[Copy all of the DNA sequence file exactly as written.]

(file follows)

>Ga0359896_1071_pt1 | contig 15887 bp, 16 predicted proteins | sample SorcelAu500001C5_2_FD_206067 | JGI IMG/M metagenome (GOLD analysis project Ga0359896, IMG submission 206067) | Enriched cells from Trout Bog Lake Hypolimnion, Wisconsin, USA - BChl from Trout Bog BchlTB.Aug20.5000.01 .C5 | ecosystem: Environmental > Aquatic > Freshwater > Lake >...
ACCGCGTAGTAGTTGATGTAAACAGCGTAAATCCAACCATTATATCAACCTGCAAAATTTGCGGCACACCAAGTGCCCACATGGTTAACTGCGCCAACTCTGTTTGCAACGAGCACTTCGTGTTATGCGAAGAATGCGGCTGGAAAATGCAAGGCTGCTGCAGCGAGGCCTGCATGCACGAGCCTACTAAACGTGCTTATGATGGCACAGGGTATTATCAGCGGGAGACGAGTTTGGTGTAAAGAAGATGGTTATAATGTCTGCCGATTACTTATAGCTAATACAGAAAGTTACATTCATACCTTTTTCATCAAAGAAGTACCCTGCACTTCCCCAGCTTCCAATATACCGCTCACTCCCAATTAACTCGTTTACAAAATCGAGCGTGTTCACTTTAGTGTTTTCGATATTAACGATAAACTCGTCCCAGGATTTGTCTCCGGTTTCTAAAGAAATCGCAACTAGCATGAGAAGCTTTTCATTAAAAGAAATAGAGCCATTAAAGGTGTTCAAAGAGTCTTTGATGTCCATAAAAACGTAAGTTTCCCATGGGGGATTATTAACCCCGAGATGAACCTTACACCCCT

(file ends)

>Ga0359896_1071_pt1 | contig 15887 bp, 16 predicted proteins | sample SorcelAu500001C5_2_FD_206067 | JGI IMG/M metagenome (GOLD analysis project Ga0359896, IMG submission 206067) | Enriched cells from Trout Bog Lake Hypolimnion, Wisconsin, USA - BChl from Trout Bog BchlTB.Aug20.5000.01 .C5 | ecosystem: Environmental > Aquatic > Freshwater > Lake >...
ACCGCGTAGTAGTTGATGTAAACAGCGTAAATCCAACCATTATATCAACCTGCAAAATTTGCGGCACACCAAGTGCCCACATGGTTAACTGCGCCAACTCTGTTTGCAACGAGCACTTCGTGTTATGCGAAGAATGCGGCTGGAAAATGCAAGGCTGCTGCAGCGAGGCCTGCATGCACGAGCCTACTAAACGTGCTTATGATGGCACAGGGTATTATCAGCGGGAGACGAGTTTGGTGTAAAGAAGATGGTTATAATGTCTGCCGATTACTTATAGCTAATACAGAAAGTTACATTCATACCTTTTTCATCAAAGAAGTACCCTGCACTTCCCCAGCTTCCAATATACCGCTCACTCCCAATTAACTCGTTTACAAAATCGAGCGTGTTCACTTTAGTGTTTTCGATATTAACGATAAACTCGTCCCAGGATTTGTCTCCGGTTTCTAAAGAAATCGCAACTAGCATGAGAAGCTTTTCATTAAAAGAAATAGAGCCATTAAAGGTGTTCAAAGAGTCTTTGATGTCCATAAAAACGTAAGTTTCCCATGGGGGATTATTAACCCCGAGATGAACCTTACACCCCT